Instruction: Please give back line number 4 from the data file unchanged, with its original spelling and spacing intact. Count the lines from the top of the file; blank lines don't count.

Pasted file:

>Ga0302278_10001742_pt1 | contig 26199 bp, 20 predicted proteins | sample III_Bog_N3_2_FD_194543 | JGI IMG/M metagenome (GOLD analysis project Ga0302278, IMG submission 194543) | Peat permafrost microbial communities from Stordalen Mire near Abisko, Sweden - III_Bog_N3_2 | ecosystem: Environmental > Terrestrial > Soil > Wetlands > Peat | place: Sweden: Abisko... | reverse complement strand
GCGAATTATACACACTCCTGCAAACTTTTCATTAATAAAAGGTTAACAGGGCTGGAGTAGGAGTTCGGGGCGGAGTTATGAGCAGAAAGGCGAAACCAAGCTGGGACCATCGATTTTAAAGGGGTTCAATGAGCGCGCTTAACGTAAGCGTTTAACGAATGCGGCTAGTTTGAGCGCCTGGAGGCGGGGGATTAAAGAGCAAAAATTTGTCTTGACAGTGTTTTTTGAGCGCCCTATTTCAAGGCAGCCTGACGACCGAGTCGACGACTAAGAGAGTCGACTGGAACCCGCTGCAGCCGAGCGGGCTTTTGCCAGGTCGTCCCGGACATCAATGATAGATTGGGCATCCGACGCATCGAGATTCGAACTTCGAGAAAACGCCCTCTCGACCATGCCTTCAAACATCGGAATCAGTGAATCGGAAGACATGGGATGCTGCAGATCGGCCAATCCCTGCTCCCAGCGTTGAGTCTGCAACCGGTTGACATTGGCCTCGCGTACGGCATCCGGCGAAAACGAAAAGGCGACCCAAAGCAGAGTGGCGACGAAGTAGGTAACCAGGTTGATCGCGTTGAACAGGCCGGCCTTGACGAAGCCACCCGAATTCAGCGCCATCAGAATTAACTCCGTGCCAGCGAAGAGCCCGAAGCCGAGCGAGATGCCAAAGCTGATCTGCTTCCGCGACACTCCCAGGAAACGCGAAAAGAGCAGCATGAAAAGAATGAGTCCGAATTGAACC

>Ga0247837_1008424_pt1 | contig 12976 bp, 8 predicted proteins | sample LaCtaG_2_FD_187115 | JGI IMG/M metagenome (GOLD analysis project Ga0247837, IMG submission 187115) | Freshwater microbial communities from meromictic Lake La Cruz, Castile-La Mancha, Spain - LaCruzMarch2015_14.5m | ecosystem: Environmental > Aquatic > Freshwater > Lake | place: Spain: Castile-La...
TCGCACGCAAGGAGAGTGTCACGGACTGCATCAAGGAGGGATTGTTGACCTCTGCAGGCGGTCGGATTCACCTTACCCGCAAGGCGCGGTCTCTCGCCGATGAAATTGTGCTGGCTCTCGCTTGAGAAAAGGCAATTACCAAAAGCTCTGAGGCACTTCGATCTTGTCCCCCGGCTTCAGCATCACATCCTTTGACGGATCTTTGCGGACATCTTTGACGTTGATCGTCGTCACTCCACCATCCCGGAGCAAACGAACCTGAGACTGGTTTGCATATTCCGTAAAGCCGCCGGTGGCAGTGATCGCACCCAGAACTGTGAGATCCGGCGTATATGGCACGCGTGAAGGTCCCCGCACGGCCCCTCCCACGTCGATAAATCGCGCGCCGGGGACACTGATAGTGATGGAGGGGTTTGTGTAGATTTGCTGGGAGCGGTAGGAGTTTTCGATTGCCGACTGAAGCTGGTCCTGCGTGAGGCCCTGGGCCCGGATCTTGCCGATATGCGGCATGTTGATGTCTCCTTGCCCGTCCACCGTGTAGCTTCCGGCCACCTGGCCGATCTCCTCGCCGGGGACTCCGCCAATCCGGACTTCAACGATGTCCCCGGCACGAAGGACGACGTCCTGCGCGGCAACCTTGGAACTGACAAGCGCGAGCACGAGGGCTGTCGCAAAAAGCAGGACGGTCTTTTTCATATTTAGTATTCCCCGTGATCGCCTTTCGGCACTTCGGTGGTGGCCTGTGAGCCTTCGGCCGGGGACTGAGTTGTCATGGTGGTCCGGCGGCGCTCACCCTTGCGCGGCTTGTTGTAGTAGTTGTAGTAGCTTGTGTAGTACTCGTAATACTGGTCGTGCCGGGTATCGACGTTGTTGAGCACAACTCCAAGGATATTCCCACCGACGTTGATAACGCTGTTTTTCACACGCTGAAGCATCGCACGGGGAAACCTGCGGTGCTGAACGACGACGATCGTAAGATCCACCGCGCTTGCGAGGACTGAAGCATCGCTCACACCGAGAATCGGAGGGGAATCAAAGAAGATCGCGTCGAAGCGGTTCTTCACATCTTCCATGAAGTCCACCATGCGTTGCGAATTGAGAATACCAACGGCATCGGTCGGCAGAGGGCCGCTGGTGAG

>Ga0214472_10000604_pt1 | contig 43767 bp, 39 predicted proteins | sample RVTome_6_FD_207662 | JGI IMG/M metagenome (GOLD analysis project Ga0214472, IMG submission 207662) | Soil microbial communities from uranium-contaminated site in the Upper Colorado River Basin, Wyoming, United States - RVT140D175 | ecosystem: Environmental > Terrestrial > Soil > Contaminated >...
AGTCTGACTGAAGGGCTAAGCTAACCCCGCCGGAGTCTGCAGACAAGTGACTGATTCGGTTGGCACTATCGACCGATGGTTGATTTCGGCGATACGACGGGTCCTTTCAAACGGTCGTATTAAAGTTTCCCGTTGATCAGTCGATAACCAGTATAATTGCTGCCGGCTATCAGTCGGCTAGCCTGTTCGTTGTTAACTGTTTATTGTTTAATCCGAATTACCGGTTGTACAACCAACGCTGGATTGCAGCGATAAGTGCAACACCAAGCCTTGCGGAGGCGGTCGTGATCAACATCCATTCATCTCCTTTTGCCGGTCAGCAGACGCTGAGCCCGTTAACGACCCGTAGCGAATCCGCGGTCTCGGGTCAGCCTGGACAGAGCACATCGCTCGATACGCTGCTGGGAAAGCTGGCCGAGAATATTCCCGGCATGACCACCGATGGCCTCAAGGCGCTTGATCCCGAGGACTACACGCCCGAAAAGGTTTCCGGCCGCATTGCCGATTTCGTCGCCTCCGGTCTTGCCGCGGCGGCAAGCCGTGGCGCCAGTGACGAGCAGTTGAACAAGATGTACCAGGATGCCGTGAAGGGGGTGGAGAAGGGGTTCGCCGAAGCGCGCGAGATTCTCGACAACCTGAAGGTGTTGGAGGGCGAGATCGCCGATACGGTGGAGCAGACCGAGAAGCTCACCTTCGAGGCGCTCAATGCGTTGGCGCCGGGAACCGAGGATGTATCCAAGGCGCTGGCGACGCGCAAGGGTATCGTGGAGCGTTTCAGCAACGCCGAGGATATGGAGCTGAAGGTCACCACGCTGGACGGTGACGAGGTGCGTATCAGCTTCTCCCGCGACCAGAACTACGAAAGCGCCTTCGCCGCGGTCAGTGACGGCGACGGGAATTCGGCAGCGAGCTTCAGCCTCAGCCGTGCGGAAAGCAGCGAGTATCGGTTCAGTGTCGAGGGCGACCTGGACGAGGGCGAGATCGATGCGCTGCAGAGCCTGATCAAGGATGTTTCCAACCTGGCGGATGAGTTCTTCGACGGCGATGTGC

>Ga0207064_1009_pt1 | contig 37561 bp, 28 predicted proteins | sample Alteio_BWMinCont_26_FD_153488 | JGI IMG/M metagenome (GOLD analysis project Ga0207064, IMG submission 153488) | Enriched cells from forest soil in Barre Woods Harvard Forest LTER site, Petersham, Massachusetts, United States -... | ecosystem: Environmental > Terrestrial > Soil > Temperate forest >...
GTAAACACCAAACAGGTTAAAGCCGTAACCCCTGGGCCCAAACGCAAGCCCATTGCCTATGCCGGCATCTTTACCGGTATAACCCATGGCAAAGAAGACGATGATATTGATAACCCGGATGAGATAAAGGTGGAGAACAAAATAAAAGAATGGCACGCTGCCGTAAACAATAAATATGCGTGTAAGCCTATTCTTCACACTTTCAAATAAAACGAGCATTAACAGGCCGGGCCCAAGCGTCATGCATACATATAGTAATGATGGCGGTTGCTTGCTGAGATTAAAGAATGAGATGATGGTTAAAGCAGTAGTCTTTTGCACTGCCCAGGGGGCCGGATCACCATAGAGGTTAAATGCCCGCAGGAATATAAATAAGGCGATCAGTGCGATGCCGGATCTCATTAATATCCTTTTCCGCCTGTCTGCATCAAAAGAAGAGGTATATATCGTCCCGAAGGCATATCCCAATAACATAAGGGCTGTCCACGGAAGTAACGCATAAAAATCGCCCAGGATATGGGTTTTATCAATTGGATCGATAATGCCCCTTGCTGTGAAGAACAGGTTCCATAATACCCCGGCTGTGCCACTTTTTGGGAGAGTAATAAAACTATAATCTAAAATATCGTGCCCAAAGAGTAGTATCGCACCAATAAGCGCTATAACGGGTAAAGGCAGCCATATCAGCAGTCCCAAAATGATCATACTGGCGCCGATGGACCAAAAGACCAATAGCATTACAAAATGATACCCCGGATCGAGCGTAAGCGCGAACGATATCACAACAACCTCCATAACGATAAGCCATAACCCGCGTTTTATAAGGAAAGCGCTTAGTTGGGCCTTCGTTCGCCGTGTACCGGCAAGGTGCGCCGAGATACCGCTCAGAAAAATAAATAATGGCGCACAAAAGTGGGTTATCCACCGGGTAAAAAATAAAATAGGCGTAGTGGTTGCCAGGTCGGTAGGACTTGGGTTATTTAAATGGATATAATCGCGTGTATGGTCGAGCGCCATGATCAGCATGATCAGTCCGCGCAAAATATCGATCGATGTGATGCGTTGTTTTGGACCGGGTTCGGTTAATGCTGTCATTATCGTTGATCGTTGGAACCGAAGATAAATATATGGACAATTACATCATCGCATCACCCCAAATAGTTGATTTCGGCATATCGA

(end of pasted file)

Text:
TCGCACGCAAGGAGAGTGTCACGGACTGCATCAAGGAGGGATTGTTGACCTCTGCAGGCGGTCGGATTCACCTTACCCGCAAGGCGCGGTCTCTCGCCGATGAAATTGTGCTGGCTCTCGCTTGAGAAAAGGCAATTACCAAAAGCTCTGAGGCACTTCGATCTTGTCCCCCGGCTTCAGCATCACATCCTTTGACGGATCTTTGCGGACATCTTTGACGTTGATCGTCGTCACTCCACCATCCCGGAGCAAACGAACCTGAGACTGGTTTGCATATTCCGTAAAGCCGCCGGTGGCAGTGATCGCACCCAGAACTGTGAGATCCGGCGTATATGGCACGCGTGAAGGTCCCCGCACGGCCCCTCCCACGTCGATAAATCGCGCGCCGGGGACACTGATAGTGATGGAGGGGTTTGTGTAGATTTGCTGGGAGCGGTAGGAGTTTTCGATTGCCGACTGAAGCTGGTCCTGCGTGAGGCCCTGGGCCCGGATCTTGCCGATATGCGGCATGTTGATGTCTCCTTGCCCGTCCACCGTGTAGCTTCCGGCCACCTGGCCGATCTCCTCGCCGGGGACTCCGCCAATCCGGACTTCAACGATGTCCCCGGCACGAAGGACGACGTCCTGCGCGGCAACCTTGGAACTGACAAGCGCGAGCACGAGGGCTGTCGCAAAAAGCAGGACGGTCTTTTTCATATTTAGTATTCCCCGTGATCGCCTTTCGGCACTTCGGTGGTGGCCTGTGAGCCTTCGGCCGGGGACTGAGTTGTCATGGTGGTCCGGCGGCGCTCACCCTTGCGCGGCTTGTTGTAGTAGTTGTAGTAGCTTGTGTAGTACTCGTAATACTGGTCGTGCCGGGTATCGACGTTGTTGAGCACAACTCCAAGGATATTCCCACCGACGTTGATAACGCTGTTTTTCACACGCTGAAGCATCGCACGGGGAAACCTGCGGTGCTGAACGACGACGATCGTAAGATCCACCGCGCTTGCGAGGACTGAAGCATCGCTCACACCGAGAATCGGAGGGGAATCAAAGAAGATCGCGTCGAAGCGGTTCTTCACATCTTCCATGAAGTCCACCATGCGTTGCGAATTGAGAATACCAACGGCATCGGTCGGCAGAGGGCCGCTGGTGAG